DirectX is a set of APIs that help software developers make video games for Windows PCs and Xbox game consoles. The DirectX APIs function as a middle layer between the game software and the computer's hardware, allowing developers to use a basic set of commands to control countless possible system configurations.
Windows device drivers for video cards, sound cards, and game controllers include DirectX support, which lets the API interact with and control the hardware. DirectX is not a single API — it is a family of APIs that each manage a single type of hardware. The Direct3D API, for example, controls a computer's GPU to render real-time 3D graphics. Direct2D renders 2D bitmap and vector graphics using a GPU's hardware graphics acceleration. The XAudio and XACT APIs control audio output.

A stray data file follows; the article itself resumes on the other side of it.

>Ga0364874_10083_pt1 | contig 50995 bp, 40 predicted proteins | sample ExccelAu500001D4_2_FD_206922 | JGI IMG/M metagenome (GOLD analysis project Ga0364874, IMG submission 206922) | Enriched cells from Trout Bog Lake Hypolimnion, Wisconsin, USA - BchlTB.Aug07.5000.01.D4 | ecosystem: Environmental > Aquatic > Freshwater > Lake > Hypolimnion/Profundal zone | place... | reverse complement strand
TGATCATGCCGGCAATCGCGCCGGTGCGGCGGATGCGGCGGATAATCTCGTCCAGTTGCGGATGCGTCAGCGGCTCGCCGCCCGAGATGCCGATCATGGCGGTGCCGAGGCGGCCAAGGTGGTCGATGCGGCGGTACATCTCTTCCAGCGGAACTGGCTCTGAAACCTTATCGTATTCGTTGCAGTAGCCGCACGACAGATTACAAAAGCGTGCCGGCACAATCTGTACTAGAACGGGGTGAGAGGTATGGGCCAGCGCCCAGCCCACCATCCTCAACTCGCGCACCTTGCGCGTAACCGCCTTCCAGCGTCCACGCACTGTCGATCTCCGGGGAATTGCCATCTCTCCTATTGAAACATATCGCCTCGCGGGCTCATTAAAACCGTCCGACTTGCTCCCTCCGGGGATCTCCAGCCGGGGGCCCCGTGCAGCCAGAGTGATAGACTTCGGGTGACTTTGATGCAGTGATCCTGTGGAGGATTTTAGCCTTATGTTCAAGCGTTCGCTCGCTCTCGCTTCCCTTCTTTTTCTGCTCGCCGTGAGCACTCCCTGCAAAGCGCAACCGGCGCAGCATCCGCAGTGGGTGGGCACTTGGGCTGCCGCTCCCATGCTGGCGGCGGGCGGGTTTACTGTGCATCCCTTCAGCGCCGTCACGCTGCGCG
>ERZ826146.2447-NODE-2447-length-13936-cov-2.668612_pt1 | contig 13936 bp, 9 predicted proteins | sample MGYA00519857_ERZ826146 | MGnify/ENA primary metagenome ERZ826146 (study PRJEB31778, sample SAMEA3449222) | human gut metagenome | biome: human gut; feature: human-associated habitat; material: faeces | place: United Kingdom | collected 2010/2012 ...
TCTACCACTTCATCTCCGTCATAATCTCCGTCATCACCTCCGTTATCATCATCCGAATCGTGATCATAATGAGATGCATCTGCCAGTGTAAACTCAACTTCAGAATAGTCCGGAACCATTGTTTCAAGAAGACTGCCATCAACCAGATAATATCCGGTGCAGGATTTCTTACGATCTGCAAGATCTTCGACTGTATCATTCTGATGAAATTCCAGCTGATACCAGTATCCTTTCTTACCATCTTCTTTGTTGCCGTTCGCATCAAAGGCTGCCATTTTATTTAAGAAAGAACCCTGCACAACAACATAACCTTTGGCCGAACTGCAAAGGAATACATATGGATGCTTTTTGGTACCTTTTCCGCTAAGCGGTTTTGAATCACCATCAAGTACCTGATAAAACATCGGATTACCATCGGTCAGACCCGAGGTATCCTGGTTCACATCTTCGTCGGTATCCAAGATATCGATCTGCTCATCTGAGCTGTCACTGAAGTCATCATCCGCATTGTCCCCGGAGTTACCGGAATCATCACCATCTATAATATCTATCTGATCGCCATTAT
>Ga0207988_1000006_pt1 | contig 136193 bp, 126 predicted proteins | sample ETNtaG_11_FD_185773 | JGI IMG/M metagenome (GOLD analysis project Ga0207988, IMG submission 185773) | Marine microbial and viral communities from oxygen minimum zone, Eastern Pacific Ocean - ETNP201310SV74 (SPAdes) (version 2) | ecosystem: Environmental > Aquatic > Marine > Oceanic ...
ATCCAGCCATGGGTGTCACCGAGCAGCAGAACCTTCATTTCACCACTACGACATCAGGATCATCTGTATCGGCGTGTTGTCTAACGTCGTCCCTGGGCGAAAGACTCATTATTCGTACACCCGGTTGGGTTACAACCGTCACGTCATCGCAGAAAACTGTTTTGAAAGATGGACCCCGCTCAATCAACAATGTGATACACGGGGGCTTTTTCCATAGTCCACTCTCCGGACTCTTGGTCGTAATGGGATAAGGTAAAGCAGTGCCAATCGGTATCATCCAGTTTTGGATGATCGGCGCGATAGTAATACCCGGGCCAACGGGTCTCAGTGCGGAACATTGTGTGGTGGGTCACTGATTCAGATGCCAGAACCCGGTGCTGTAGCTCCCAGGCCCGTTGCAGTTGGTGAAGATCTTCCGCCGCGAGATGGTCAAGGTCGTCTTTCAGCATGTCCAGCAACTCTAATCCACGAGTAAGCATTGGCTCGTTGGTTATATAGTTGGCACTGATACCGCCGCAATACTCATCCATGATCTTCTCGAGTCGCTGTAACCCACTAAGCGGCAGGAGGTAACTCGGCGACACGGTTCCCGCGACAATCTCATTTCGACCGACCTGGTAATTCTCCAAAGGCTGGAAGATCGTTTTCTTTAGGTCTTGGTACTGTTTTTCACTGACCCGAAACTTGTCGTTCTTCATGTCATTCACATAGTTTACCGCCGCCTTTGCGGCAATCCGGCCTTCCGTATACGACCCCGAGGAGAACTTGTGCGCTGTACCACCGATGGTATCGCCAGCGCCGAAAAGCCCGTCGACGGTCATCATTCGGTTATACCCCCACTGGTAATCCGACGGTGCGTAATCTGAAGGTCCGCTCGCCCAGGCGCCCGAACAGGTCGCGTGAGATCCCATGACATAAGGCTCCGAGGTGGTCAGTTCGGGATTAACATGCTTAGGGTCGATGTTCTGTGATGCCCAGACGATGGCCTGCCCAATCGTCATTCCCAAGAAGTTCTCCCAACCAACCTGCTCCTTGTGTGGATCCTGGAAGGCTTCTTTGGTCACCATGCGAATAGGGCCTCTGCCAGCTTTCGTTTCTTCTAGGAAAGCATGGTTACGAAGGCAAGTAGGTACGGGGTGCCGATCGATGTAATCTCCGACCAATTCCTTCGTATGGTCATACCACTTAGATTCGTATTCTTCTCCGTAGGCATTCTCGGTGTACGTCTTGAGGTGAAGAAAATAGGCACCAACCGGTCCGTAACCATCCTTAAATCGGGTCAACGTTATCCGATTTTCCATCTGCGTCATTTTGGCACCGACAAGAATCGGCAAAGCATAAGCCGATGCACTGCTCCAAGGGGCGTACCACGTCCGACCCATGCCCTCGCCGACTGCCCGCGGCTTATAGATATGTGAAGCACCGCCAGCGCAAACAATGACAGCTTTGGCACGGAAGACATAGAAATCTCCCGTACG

Creating games using DirectX requires that the developer use of DirectX software development kit (SDK). Since both Windows computers and Xbox game consoles use DirectX, developers can use it to make games for both platforms at once. And, because DirectX is built-in to Windows and every device driver, the end user doesn't need to install anything except for their games.